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A new brand of revolution

Like many, I watched online the interview between the UK's leading political interviewer, Jeremy Paxman and comedian Russell Brand with interest. It brought out, as has quite frequently been the case over the last few years, the way that Brand is not just an idiot who can offend people on radio programmes and/or a sex addict - he is very verbally able, and has thought about things in what is, admittedly, a rather shallow, but nonetheless interesting fashion.

I can certainly see why Brand could get many rallying to his cry that politicians don't do anything for us and that democracy is flawed. But there is a real problem with Brand's approach to politics - and it is reflected all too often in the over-the-top, knee jerk political comments I frequently see on Twitter and Facebook. It's a problem that is often reflected in protest movements - they're against something, or everything (think capitalism, conservatives, politicians, America, big business, corporations whatever) - but they don't actually offer a better alternative.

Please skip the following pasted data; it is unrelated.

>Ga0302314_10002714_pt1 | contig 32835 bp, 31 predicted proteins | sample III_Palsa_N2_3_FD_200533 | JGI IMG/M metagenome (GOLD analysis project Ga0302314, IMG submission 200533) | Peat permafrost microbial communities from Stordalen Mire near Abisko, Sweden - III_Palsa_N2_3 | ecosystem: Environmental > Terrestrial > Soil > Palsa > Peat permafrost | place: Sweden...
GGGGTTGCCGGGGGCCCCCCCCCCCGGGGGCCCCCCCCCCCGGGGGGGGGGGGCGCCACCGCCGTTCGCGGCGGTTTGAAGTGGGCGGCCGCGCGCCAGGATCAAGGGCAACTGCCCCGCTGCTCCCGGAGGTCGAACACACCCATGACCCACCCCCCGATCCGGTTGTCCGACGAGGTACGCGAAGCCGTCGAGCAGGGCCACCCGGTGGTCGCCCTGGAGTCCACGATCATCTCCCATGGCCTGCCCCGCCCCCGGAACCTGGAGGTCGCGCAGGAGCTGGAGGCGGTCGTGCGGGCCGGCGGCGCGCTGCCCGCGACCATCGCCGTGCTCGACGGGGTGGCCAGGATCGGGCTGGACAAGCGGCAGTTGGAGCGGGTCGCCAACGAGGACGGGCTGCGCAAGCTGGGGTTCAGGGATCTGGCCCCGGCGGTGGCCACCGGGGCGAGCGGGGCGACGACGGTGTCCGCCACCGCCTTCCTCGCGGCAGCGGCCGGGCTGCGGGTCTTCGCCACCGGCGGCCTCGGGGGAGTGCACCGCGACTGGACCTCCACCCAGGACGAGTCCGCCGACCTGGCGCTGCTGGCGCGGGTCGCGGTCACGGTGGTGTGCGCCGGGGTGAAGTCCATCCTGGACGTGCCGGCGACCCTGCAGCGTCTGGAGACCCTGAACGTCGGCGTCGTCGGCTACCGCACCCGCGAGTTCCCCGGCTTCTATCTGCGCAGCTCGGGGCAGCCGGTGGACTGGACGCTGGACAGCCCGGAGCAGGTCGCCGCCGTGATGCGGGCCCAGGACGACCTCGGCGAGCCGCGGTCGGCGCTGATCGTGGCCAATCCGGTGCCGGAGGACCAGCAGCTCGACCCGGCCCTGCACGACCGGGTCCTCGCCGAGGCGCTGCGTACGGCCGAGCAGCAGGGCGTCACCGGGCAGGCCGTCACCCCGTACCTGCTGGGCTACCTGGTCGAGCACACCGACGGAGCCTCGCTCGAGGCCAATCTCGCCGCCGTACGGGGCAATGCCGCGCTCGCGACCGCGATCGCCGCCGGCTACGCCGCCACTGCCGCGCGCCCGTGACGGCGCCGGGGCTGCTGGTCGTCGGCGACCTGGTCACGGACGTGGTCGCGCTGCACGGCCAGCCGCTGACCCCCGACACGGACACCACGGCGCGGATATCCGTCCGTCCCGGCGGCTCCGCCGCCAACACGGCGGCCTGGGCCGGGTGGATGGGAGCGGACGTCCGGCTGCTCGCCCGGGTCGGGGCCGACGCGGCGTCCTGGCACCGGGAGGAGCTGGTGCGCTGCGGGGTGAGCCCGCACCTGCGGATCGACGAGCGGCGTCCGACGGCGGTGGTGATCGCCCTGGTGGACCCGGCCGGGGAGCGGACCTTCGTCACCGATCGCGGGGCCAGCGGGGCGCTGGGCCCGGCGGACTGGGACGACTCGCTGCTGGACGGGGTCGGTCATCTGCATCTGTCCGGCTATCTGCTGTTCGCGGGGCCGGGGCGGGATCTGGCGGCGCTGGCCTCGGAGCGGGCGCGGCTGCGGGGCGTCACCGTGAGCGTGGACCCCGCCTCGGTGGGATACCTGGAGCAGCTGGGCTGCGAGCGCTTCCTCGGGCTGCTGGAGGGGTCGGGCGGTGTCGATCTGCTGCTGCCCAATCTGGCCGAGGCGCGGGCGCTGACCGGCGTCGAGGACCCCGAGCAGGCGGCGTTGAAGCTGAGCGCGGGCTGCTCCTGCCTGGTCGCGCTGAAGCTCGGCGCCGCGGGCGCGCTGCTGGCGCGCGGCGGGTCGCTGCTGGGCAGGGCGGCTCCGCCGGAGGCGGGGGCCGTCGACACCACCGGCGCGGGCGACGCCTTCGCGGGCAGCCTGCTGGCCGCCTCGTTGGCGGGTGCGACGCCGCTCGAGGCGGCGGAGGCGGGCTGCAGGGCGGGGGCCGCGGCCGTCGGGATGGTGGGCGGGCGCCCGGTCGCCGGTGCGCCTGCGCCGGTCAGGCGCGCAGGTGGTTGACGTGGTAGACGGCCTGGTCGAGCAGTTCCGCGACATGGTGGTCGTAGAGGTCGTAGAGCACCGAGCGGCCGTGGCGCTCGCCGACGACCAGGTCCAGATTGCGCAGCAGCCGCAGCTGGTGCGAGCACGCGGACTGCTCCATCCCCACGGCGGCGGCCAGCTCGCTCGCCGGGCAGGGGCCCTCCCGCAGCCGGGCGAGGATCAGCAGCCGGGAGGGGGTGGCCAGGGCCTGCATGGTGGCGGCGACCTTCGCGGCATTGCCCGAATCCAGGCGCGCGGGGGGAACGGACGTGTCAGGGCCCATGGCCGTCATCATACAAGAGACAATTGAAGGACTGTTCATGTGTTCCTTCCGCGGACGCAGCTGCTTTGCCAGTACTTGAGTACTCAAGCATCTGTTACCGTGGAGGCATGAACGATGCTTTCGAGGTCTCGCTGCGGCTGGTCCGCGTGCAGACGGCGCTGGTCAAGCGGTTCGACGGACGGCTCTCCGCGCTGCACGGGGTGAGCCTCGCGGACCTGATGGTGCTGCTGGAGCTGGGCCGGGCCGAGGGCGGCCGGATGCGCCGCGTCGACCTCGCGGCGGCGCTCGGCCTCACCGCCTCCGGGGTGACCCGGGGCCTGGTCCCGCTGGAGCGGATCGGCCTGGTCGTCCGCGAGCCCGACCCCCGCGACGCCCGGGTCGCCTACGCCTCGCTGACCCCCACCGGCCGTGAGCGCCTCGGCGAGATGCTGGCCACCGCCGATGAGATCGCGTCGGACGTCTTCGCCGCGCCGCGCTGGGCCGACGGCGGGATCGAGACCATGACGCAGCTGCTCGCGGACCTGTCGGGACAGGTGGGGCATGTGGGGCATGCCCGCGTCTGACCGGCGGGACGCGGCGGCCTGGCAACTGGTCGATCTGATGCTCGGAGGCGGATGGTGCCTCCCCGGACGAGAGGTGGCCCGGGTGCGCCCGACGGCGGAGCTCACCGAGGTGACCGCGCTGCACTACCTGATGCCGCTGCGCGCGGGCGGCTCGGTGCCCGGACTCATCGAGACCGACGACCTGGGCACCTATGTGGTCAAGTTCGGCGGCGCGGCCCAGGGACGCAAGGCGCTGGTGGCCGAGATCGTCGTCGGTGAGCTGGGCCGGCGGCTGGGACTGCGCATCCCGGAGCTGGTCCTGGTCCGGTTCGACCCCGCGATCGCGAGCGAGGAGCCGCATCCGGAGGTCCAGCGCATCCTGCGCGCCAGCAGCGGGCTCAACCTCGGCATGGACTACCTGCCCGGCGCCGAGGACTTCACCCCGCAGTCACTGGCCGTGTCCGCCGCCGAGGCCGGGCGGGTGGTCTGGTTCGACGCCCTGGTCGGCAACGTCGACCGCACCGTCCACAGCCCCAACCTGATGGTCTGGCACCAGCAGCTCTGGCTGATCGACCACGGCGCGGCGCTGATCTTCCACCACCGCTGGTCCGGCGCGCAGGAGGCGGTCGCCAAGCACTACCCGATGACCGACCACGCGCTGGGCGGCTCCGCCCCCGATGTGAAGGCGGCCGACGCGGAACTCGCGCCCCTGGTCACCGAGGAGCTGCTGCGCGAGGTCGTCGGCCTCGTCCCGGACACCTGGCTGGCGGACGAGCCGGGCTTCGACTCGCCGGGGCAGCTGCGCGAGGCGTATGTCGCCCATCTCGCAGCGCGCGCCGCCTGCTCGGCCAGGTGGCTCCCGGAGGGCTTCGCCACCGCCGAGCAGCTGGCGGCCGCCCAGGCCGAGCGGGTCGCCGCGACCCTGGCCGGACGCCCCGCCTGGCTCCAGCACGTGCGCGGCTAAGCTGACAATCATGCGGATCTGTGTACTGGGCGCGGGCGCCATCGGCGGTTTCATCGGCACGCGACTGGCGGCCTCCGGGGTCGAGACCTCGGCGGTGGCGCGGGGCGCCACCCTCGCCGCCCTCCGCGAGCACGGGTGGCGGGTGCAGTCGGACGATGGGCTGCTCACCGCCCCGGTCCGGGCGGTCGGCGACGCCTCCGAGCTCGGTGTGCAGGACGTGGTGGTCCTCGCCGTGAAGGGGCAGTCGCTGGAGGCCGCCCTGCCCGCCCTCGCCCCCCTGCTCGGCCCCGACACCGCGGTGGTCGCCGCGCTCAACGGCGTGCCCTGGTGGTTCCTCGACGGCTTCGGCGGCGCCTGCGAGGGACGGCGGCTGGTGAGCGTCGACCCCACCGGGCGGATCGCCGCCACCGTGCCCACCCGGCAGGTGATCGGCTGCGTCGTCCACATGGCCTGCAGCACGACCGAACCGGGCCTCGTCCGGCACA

We know from practical experience that Marxism does not of itself offer a great alternative to capitalism. I'd go further - for the vast majority, Marxism proved far worse than capitalism. It's all very well to slag off democracy and capitalism, but be very wary what you wish for. Because the alternatives have so far always been a disaster.

So I'm sorry, until the likes of Mr Brand can come up with a constructive alternative that will deliver a better life for everyone, I'm sticking with democracy and capitalism. Of course it's flawed. Of course some people do better from it than others - and some of them deserve to have the smug smiles wiped off their faces. But simply posturing on TV and using big words, attacking the status quo without offering any suggestion of how to improve things, does nothing for politics and nothing for the human condition. I'm afraid Russell Brand's revolution would simply make things worse.

In case you didn't catch it, here it is:

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